2017 SEAMUS Award Acceptance Speech

Each year, the board of directors of the Society for Electro-Acoustic Music in the United States presents the SEAMUS Award for “important contributions of its recipients to the field of electroacoustic music.” This is a transcript of my speech thanking the society for this award (which was presented at the banquet by SEAMUS president, Scott L. Miller on April 21, 2017):

Thank you Scott. And thank you to everyone on the SEAMUS board of directors.

For me, this is the best honor in the world because it comes from fellow practitioners!

I feel honored, and touched, and inspired. It gives me an extra jolt of encouragement to continue working even harder to support this community of artists, all of you engaged in inventing the future of music.

I’d like to acknowledge Kurt Hebel, my partner at Symbolic Sound. Alan Kay says that anyone who’s really serious about software should build their own hardware, and Kurt designs beautiful hardware architectures that are fine-tuned to the Kyma software. And for some reason, leaping into the unknown with Kurt always turns into an exciting adventure, instead of the terrifying risk it maybe ought to feel like.

Thanks also to the Kyma Community — some of you here tonight— thank you for being so much more than just our customers — many of you have become more like partners, collaborators and friends. Kyma is shaped by a kind of ongoing musical conversation back and forth with all of you.

And thanks to all of you in the SEAMUS community. It seems like every time I look at Google news, there’s something unethical or outrageous going on in the world, and I keep asking myself, what can we do to try to steer things in a more positive direction? I know that lots of people are desperately looking for an answer to that question. And I think I’m looking at the answer right now.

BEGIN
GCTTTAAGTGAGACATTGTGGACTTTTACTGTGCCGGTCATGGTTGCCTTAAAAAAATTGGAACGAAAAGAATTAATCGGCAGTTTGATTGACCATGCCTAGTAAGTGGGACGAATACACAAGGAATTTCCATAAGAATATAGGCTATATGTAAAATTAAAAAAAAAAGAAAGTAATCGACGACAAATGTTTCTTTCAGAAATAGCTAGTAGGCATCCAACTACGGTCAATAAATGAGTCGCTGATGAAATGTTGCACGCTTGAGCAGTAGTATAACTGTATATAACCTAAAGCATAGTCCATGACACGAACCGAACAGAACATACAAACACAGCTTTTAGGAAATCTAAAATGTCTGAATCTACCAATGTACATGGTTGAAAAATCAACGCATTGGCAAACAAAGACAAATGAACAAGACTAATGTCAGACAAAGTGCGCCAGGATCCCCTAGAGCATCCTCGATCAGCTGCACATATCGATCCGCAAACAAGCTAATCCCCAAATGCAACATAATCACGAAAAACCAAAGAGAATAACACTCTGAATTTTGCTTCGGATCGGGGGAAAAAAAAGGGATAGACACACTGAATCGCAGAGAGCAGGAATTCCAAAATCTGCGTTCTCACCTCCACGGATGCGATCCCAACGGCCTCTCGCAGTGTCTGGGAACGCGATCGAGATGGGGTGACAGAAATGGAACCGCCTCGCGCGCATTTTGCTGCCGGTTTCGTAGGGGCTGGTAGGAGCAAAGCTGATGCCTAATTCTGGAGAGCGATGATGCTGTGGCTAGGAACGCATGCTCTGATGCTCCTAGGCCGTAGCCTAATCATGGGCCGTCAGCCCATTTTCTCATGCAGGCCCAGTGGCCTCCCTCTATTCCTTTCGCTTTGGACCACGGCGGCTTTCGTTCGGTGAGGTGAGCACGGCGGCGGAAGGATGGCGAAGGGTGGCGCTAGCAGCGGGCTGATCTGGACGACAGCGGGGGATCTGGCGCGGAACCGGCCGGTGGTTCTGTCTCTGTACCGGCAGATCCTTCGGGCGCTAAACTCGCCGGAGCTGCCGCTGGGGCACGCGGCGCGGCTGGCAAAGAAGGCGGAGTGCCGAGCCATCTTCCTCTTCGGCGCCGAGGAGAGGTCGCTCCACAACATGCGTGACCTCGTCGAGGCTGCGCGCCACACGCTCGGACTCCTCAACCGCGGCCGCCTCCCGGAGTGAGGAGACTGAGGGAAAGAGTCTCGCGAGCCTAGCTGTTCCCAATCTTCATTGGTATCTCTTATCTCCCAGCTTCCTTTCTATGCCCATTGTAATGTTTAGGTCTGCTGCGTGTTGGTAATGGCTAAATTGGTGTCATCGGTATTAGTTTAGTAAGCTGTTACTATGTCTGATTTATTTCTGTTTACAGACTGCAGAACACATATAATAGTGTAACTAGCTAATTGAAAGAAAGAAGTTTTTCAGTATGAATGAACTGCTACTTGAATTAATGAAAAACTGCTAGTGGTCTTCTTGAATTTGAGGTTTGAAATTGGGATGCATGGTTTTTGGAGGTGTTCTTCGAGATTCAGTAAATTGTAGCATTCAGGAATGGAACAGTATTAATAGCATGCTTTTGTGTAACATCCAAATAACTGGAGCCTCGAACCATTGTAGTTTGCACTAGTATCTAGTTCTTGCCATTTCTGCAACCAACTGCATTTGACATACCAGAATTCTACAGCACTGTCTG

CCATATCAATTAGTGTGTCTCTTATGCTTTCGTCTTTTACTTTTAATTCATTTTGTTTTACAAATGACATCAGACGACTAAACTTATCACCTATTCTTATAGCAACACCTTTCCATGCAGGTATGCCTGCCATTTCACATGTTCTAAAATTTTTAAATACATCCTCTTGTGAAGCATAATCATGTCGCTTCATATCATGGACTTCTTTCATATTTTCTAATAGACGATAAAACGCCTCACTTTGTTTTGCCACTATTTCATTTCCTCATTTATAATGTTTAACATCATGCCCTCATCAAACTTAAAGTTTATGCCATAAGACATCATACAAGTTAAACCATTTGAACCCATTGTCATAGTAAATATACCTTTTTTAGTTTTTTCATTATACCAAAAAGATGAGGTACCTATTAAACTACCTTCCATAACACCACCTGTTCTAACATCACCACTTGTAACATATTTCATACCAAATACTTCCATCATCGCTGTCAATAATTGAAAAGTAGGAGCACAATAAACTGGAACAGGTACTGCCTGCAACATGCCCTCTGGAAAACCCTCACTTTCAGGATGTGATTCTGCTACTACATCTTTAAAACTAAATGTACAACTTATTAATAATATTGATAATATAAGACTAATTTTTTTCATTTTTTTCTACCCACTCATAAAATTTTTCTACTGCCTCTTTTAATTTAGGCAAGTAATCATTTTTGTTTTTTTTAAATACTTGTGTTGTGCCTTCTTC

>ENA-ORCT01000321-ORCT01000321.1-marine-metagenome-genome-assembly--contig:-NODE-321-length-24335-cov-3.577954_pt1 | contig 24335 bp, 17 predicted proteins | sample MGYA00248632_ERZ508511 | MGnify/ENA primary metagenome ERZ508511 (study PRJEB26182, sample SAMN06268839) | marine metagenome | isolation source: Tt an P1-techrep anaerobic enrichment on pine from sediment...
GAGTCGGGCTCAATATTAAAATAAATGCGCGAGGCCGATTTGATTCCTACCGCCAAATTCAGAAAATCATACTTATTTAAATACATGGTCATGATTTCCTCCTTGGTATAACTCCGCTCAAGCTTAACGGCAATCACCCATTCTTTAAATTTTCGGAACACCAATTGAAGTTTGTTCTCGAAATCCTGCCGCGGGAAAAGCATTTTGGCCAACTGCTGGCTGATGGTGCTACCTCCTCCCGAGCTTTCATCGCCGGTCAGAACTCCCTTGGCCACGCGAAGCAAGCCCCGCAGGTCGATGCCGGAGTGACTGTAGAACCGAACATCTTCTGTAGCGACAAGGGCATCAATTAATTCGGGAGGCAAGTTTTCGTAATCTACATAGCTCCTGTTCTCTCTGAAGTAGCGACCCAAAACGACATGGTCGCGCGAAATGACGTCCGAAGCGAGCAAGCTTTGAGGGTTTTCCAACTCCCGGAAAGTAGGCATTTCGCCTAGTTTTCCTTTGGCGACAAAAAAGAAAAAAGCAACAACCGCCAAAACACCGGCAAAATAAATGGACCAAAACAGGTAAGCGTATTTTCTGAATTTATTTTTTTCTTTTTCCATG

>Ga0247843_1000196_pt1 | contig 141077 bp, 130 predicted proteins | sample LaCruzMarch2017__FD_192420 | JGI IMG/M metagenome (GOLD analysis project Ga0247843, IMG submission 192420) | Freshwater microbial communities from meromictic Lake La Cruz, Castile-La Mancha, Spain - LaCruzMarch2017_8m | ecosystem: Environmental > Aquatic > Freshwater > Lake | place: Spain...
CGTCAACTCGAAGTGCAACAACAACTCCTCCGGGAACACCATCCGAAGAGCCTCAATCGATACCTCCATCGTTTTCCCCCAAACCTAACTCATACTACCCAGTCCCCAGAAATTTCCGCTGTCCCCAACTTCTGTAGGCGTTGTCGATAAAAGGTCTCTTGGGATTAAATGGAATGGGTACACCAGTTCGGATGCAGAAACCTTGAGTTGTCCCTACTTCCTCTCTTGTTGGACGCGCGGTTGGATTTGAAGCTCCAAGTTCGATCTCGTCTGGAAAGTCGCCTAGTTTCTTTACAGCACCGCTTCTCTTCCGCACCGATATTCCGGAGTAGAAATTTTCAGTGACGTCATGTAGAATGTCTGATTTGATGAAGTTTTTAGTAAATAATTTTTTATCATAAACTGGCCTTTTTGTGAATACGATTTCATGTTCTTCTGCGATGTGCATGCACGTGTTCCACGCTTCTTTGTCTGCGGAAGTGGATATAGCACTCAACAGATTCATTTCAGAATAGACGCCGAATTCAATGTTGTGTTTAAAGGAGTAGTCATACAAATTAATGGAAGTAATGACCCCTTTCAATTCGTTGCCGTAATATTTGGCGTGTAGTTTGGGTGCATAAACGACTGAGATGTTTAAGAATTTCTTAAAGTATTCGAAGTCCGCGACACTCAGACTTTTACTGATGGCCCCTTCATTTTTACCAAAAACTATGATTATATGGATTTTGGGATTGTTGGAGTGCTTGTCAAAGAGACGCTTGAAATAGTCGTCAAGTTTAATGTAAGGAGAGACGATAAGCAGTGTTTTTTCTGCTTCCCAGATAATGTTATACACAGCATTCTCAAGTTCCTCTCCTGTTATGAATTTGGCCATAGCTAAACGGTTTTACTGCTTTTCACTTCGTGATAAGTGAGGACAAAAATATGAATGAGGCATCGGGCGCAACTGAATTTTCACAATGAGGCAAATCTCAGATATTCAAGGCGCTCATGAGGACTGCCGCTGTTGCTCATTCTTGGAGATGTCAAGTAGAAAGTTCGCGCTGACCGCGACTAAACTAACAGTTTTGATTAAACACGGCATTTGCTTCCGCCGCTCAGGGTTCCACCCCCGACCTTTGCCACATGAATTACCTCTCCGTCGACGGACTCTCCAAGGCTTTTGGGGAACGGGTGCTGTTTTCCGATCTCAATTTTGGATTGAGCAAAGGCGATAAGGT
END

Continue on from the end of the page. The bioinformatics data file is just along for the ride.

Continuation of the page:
You are the answer, because you are the creators, the experimenters, and the educators.

You’re the ones gently shepherding your students out of their comfort zones, opening their minds to new ways of thinking, and problem-solving, and music-making. And you are the students who do the same for your professors.

You’re the ones who know that the university is more than just job-training or rote learning of specialized skills that’ll be obsolete in 10 years. You’re the ones who demonstrate that you can find joy and satisfaction in learning for its own sake. And that inquiry and creativity and artistic-practice are an essential part of what makes us human.

You’re the ones who continue to create new music and even to reinvent what it is to make music.

My favorite philosopher, Mark Johnson at University of Oregon says, “We all want to be entertained, but more than that, we are looking for meaning in art.” Sound and music have the capacity to pierce directly and deeply into the brain of the listener in a way that no other form of communication can quite match. Music has meaning. Music does change minds.

Even though composing music, like writing software, is among the most humbling of the professions we could’ve chosen. Because it doesn’t matter how many pieces of music you’ve composed or how many lines of code you’ve written; each time you face that blank screen, there are no guarantees. You never really know for certain whether you’ll be able to do it again this next time. And any time you strike out into the unknown there are no assurances that you’re on the right path toward a solution, or even that a solution exists at all.

So it’s a constant exercise in persistence and humility.

But now, more then ever, the world needs your art, your passion, and your ideas.

So thank you! Thank you all so much for daring to create music that’s both meaningful and entertaining!

Now, enjoy your dessert and enjoy the rest of the conference that Scott and Kristian have organized for us, because on Monday, it’s back to the blank screens for all of us!